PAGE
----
Morocco's environment minister on Tuesday announced that the North African nation will reduce its emissions of greenhouse gases by 2030 by at least 13 percent.
The announcement comes ahead of the 21st session of the Conference of the Parties to the United Nations Framework Convention on Climate Change (UNFCCC) in Paris in December.
Ministerial talks on a UN climate pact are currently being held in Bonn ahead of the Paris meeting.
Morocco, which will host the 22nd UNFCCC session in 2016, "is committed to reducing by 13 percent its emissions in 2030", Hakima el Haite said in an announcement.
She said the estimated $10-billion (9-billion-euro) cost will be borne by the kingdom.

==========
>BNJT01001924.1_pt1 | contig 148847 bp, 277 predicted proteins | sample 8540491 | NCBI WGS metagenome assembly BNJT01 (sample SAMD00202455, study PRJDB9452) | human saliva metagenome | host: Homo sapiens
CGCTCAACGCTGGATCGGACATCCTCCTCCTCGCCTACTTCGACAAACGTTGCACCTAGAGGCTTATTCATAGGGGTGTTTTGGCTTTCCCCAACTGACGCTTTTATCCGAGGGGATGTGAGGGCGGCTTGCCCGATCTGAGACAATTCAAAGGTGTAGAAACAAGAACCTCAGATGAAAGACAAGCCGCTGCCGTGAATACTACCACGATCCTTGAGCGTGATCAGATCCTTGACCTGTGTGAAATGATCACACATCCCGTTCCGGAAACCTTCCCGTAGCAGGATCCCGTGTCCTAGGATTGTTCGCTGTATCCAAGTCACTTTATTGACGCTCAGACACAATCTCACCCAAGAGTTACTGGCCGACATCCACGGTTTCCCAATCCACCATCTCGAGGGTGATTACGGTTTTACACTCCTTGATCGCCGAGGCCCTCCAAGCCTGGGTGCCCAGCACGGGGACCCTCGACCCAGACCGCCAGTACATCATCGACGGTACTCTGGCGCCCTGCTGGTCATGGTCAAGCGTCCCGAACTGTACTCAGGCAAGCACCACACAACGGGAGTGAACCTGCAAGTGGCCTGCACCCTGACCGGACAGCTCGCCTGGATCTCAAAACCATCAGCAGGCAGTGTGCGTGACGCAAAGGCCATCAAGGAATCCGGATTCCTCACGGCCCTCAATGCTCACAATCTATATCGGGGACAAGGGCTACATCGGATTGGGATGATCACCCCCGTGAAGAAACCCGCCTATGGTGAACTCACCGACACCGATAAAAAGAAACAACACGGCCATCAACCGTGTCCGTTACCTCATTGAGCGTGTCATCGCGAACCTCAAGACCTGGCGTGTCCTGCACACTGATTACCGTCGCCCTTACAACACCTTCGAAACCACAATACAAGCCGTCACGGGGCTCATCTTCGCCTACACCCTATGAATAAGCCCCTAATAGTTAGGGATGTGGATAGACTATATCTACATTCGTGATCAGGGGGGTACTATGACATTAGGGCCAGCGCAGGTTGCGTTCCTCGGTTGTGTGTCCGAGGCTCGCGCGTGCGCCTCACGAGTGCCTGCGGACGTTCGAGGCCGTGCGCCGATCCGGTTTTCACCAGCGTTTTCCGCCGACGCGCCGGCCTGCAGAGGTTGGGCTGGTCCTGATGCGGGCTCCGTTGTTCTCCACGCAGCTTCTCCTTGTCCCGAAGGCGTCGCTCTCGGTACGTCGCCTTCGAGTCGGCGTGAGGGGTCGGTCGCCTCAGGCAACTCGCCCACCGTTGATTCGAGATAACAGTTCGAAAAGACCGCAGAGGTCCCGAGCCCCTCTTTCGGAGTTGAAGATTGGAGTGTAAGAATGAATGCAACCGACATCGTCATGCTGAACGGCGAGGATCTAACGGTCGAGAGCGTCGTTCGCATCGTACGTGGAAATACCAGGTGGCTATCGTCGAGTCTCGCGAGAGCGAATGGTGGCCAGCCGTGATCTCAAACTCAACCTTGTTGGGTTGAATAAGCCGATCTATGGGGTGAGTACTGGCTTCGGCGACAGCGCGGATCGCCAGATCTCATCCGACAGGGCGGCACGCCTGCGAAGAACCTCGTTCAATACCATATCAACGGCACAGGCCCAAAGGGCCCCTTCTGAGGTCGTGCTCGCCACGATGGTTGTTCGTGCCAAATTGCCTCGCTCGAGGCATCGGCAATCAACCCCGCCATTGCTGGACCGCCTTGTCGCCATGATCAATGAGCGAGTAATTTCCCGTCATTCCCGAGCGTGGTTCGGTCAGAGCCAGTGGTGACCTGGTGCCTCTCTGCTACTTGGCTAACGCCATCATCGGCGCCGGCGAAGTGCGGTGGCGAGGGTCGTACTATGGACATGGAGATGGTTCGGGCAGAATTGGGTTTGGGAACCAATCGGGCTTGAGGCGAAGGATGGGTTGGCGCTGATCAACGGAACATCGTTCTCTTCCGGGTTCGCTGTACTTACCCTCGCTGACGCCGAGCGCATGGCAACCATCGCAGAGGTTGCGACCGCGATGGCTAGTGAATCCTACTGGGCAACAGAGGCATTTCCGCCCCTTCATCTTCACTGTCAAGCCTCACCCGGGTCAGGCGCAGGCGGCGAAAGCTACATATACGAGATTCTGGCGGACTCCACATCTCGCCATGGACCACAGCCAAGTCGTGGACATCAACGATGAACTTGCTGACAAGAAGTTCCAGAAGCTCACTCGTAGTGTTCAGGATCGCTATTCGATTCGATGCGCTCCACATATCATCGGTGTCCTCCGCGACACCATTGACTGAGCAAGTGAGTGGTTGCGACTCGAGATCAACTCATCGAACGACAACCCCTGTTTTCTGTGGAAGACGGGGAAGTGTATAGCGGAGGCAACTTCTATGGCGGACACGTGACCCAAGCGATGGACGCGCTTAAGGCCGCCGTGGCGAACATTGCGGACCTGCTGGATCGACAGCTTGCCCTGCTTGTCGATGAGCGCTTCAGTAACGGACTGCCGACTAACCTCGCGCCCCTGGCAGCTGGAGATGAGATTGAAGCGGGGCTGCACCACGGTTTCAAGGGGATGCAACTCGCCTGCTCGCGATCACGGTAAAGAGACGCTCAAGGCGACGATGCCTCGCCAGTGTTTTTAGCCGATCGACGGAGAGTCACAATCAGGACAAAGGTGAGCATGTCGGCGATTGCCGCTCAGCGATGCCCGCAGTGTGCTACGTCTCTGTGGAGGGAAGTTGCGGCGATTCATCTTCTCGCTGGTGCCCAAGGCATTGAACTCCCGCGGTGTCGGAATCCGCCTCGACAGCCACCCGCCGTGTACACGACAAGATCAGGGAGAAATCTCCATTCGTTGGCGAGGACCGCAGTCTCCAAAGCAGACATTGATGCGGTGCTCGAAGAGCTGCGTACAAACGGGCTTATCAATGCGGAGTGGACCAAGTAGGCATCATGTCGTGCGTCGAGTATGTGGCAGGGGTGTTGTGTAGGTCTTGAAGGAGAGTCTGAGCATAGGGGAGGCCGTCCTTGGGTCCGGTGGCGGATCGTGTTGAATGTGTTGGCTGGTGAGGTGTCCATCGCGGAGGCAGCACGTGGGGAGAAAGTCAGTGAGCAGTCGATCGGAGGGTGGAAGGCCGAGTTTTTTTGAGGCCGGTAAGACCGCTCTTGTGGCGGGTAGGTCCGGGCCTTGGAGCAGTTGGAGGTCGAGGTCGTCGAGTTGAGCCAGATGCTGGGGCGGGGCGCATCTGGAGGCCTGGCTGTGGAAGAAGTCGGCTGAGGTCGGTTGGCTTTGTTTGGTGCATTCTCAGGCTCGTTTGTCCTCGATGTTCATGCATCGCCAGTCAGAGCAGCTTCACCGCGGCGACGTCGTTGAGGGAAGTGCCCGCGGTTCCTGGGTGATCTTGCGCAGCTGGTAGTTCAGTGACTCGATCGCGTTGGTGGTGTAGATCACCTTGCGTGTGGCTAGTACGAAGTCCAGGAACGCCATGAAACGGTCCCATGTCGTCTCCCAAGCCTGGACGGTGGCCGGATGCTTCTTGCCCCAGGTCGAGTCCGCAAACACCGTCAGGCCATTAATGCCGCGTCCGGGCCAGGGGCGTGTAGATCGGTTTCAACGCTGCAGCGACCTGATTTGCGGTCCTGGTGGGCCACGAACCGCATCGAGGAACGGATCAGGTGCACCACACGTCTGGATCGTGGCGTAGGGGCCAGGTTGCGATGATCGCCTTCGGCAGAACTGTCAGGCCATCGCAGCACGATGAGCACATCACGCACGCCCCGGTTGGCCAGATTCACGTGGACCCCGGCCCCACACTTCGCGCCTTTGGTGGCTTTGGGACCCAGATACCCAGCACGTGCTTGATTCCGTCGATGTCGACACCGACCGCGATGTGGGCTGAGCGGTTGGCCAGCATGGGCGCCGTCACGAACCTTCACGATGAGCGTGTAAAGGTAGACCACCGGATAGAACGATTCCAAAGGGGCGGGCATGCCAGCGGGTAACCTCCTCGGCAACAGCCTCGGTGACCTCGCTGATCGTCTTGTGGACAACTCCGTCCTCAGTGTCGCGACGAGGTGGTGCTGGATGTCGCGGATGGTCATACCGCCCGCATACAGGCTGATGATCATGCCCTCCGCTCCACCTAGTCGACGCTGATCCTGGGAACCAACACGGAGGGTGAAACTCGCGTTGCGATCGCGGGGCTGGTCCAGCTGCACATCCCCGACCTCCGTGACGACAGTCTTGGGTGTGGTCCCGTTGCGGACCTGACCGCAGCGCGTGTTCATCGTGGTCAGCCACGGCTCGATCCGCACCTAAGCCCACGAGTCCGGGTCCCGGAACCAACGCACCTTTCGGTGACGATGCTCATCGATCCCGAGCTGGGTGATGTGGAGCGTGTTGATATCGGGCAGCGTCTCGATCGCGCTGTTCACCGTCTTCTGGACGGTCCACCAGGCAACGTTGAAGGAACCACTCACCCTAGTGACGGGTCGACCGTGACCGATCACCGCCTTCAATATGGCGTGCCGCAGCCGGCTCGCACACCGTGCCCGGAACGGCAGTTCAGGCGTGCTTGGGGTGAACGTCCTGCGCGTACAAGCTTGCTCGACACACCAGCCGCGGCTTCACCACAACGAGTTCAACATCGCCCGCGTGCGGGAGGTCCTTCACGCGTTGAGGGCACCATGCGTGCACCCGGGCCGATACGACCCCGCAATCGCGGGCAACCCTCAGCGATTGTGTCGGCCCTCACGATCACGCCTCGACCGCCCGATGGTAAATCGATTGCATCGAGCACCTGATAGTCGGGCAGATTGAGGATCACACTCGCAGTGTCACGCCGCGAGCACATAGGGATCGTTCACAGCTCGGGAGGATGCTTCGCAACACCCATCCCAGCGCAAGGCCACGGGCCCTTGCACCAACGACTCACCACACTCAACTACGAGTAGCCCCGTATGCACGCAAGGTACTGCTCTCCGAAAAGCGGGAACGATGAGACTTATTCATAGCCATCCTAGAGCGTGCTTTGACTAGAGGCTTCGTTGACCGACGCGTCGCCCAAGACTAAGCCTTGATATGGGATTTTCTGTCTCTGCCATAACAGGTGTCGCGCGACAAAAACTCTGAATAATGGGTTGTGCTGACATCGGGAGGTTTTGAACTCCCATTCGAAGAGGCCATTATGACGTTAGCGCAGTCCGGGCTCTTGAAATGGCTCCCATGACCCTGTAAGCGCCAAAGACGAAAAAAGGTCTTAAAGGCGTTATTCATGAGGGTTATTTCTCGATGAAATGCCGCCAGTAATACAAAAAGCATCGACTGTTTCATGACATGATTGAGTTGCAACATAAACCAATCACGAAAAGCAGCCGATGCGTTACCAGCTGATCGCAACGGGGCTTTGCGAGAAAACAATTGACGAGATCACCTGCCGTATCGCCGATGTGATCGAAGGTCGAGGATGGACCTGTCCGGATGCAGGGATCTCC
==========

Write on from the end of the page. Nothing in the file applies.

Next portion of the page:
The Paris conference seeks to crown a six-year wrangle in the 195-nation UNFCCC with a post-2020 pact on curbing greenhouse gases.
The goal is to limit global warming to no more than two degrees Celsius (3.6 degrees Fahrenheit) over pre-industrial levels.
The Moroccan minister said Rabat was ready for an "additional reduction of 19 percent", costing an estimated $35 billion, thanks to "international support", which would result in a total reduction effort of 32 percent in Morocco in 2030.
Nations remain deeply divided on how to measure the adequacy of national goals, and how to periodically ramp up action.
Developing economies also insist that rich countries show how they will keep a promise of mustering $100 billion a year in climate finance by 2020.
On current emissions trends, say scientists, the planet could be on track for 4.8 C of warming this century alone.
© 2015 AFP